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HOMELESSNESS How can we help people get into warmer beds?

Why are there so many homeless people? “We think sometimes that poverty is only being hungry, naked and homeless. The poverty of being unwanted, unloved and uncared for is the greatest poverty. We must start in our own homes to remedy this kind of poverty.”- Mother Teresa of Calcutta

Issue Homelessness is everywhere in the world. Homelessness is the absence of living in a home. There are many people who live their lives under bridges and other unsafe environments. People may think these people become homeless because of choices that they made. This is not the case for all of them. Some people become homeless because of reasons they can’t control. We, as people, need to help them. Some want to get off the streets and get into warm beds that others get to sleep in.

Causes of Homelessness domestic violence- get away from abuser but no home drug and alcohol problemsspend all money on it Illness- no money to pay bills job loss- no job=no money low wages- don’t make enough to support himself/herself natural disaster- destroys home Fire- destroys home Tragedy-death in family not being able to find a jobno job=no money

Did You Know? Almost 40% of the homeless in the United States are under 18 13% of Americans live in poverty 14.6% of family households struggle to put food on the table More than one in eight people live under the poverty line A person who works full time on minimum wage earns less than the poverty line

Did you think you were the only one? “We have come dangerously close to accepting the homeless situation as a problem that we just can't solve.” In France,

-Linda Lingle

anywhere between 50% and 80% of those using homeless services are immigrants; in Germany, it's just over 10%.

A recent Toronto task force study showed that 29% of those using the emergency shelters were women.

More than 50,000 residents of northern Colombia remained homeless Monday after the rainswollen Magdalena River broke through dikes and flooded towns and surrounding areas.

China estimates that the number of children under 16 living on the streets in China has risen 50% in the past decade to 150,000!

17% of homeless Australians are Aged over 55 – that’s almost 18,000 people. It is quite normal to see women sleeping with children amid ashes, in the open air, desperate only for their government to help with housing.

Did you know? 22% of homeless persons are children and teens through the age of 18. Nearly half the sheltered homeless are adults age 31 through 50. 50% of homeless people do not go to shelters. 25% of former foster children become homeless within two to four years after leaving the system 57% of homeless kids spend at least one day a month without any food at all Every year an average of 2 million kids will go through a period of homelessness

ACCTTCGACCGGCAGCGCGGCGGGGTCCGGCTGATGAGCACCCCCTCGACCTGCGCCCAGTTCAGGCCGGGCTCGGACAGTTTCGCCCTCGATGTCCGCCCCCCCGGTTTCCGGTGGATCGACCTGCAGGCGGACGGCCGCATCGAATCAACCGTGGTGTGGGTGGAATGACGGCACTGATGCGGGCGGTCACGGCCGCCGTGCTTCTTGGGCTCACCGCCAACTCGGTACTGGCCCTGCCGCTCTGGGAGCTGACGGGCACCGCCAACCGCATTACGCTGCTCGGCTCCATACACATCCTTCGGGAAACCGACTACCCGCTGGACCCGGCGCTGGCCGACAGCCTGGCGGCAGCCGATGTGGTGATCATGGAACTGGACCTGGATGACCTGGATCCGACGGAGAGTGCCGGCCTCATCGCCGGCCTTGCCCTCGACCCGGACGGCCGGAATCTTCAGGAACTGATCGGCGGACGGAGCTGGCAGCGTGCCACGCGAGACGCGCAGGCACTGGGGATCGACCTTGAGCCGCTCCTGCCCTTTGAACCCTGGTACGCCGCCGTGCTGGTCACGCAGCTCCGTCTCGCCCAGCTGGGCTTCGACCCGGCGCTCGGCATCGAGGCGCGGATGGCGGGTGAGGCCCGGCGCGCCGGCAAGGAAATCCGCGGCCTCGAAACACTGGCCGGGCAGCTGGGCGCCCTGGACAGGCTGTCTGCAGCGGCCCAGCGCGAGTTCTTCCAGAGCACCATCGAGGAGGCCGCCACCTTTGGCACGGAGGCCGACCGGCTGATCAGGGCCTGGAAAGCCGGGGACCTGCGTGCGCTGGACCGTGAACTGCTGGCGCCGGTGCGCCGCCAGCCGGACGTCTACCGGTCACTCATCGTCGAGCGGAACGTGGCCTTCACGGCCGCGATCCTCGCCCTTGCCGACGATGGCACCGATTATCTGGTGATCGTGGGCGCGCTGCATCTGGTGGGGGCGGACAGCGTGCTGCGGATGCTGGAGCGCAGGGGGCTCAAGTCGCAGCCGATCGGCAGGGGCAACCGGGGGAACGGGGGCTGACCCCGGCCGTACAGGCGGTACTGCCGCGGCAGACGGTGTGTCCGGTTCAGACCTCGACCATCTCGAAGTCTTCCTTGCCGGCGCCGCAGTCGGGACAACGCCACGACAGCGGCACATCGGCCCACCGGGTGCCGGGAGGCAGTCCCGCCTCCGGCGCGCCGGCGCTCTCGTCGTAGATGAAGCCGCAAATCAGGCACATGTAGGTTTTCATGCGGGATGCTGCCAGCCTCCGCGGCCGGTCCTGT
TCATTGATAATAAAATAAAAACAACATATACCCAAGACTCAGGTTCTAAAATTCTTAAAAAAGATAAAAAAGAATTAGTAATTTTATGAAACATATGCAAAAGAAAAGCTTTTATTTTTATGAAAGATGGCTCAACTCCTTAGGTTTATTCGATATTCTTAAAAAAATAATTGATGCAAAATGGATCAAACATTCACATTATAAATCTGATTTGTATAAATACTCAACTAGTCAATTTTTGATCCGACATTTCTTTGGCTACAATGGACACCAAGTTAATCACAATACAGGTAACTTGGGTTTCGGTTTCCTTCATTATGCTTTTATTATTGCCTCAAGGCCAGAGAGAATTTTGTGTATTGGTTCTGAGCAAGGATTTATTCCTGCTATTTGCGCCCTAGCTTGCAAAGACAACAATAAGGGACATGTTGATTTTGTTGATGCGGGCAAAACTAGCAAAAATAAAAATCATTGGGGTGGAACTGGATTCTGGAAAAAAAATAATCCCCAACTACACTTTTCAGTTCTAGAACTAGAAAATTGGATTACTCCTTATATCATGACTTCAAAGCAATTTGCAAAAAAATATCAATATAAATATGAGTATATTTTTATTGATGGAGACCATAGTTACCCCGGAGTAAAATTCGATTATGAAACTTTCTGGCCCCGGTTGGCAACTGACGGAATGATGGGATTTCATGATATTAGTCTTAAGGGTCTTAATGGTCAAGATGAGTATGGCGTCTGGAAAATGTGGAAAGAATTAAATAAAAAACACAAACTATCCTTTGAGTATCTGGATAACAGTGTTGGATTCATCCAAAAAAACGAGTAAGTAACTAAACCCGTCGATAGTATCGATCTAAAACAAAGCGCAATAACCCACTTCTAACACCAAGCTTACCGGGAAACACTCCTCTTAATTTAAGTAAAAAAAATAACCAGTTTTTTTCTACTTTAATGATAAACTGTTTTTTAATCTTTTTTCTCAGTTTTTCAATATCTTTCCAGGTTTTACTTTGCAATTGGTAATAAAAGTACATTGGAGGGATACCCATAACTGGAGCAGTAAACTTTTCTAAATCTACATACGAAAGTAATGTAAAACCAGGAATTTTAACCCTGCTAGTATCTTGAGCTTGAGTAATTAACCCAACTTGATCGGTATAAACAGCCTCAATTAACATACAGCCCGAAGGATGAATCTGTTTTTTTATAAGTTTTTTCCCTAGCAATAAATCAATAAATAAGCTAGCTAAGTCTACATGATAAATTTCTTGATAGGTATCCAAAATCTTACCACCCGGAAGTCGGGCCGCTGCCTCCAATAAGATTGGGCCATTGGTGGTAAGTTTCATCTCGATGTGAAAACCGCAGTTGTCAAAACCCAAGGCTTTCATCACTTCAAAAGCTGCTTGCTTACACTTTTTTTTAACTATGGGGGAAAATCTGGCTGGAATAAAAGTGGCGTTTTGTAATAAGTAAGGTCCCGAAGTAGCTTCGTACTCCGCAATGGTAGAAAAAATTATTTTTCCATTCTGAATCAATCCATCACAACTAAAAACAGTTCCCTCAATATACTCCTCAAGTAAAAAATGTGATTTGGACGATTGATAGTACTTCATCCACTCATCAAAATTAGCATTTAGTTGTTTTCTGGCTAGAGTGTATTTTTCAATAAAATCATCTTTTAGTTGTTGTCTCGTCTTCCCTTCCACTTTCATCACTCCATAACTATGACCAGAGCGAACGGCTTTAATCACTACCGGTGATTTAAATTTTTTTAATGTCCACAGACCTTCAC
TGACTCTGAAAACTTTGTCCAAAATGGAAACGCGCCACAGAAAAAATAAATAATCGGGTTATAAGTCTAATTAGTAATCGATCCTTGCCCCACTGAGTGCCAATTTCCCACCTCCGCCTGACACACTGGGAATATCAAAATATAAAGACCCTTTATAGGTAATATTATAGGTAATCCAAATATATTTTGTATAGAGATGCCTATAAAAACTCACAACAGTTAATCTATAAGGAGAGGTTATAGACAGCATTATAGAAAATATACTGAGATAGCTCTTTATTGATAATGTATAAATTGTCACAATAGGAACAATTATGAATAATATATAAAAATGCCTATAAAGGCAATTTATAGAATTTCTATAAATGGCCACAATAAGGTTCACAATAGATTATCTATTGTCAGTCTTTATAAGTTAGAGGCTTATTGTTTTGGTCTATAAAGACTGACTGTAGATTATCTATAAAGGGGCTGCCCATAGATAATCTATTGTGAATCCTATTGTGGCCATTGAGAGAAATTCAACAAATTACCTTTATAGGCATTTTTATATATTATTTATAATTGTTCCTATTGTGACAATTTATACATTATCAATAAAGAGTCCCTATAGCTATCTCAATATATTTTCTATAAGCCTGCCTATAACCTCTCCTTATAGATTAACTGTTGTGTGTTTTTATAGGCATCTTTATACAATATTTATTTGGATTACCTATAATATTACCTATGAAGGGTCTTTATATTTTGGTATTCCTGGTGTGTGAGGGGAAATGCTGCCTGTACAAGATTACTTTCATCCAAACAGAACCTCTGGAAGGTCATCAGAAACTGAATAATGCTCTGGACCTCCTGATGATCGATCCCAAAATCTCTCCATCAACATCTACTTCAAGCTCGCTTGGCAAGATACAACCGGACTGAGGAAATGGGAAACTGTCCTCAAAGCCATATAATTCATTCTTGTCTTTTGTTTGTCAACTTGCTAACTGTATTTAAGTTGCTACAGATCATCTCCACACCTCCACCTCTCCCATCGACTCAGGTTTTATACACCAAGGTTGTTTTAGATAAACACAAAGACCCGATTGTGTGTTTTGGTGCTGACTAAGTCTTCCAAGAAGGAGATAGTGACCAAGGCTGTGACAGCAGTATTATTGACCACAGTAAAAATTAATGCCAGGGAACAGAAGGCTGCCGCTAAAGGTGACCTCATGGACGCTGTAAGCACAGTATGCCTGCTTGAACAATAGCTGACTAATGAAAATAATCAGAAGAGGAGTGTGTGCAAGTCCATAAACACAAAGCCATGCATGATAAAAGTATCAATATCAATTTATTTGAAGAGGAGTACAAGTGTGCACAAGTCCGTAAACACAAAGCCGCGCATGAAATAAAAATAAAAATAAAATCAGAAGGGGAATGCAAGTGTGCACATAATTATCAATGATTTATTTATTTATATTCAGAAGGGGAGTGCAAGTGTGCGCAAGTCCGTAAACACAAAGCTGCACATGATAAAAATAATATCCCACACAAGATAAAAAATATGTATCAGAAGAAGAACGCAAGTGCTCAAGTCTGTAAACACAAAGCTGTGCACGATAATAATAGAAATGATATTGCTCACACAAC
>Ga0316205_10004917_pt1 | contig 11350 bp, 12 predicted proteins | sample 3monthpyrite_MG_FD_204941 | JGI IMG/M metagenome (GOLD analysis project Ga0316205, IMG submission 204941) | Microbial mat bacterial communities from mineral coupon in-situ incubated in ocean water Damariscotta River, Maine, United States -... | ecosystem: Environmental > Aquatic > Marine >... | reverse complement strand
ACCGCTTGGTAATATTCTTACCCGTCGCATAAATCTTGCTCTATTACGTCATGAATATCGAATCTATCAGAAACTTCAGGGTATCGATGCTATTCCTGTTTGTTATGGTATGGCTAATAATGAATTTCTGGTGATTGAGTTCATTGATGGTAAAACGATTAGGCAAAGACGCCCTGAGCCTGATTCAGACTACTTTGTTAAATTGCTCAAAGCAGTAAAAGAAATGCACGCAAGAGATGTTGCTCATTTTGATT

How has Yemen’s economic history affected the country’s homeless rate?

Country Information


Location: Yemen Capital: Sana’a Population: 24 million

History Ancient Yemen was a prosperous place in which the Romans had called it Arabia Felix, “Happy Arabia.” Yemen’s wealth was based on its trade in frankincense, myrrh, and spices. Overtime, however, decades of wars and battles over the land left the country battered, vulnerable, and manipulated by foreign powers, leaving its citizens mistreated and blown into poverty, illiteracy, and tough social conditions. Even though the country is still considered the poorest country in the world, the Yemen government has been attempting to reform water its water management and increasing agricultural output. Yemen is now importing food, livestock, and machinery to help out its dire need for outside help. The country also exports qat, coffee, seafood, and crude oil, which, with the spike in oil prices, may help alleviate Yemen’s economic distress.

Size: 555,000 square kilometers Languages: Arabic, Mehri, Soqotri, Bathari, Hobyot Child Mortality: 60 per 1,000 live births Life Expectancy: Overall population - 63.74 years Male: 61.7 years Female: 65.87 years Religions: Muslim, Shaf’I, Zaydi, Jewish, Christian, & Hindu Access to Clean Water: Average person has access to 5 liters of drinking water in rural areas Literacy Rate: Overall population - 50% Male: 70.5% Female: 30% Doctor to Patient Ratio: 1:3000 Population living on less than $2 day: 40%

Did You Know? Poverty is mainly found among the young, and 53 percent of poor people are children under 15. Health services covers only 50 percent of the population, and many children under the age of five are at risk of dying because of low birth weight, not being vaccinated, or not having access to clean drinking water and hygienic toilets. An earthquake, measuring 6.0 on the Richter scale, occurred in North Yemen in 1982. Thousands of people were killed or injured and many more were made homeless.

While we drink


they drink dirty water… While we at fancy places, they look for something that is not laced with toxins…

Meet the Faces of Poverty :

Here is the Low-Down :

This family, a family who lost their mother, has survived in a place that has very little clean water, little clean food, and more people per square mile than the entire United States. While we are off gallivanting our new car, or filling up at $4 per gallon, these children are starving. “My mind is a prison,” the man in the white said. “I can hardly provide. My children go to bed hungry- that is not right. But what can I do?” Before his response, he broke down in tears, stating, “I suffer a little more every day, so my children can suffer less. That is what a real man does.”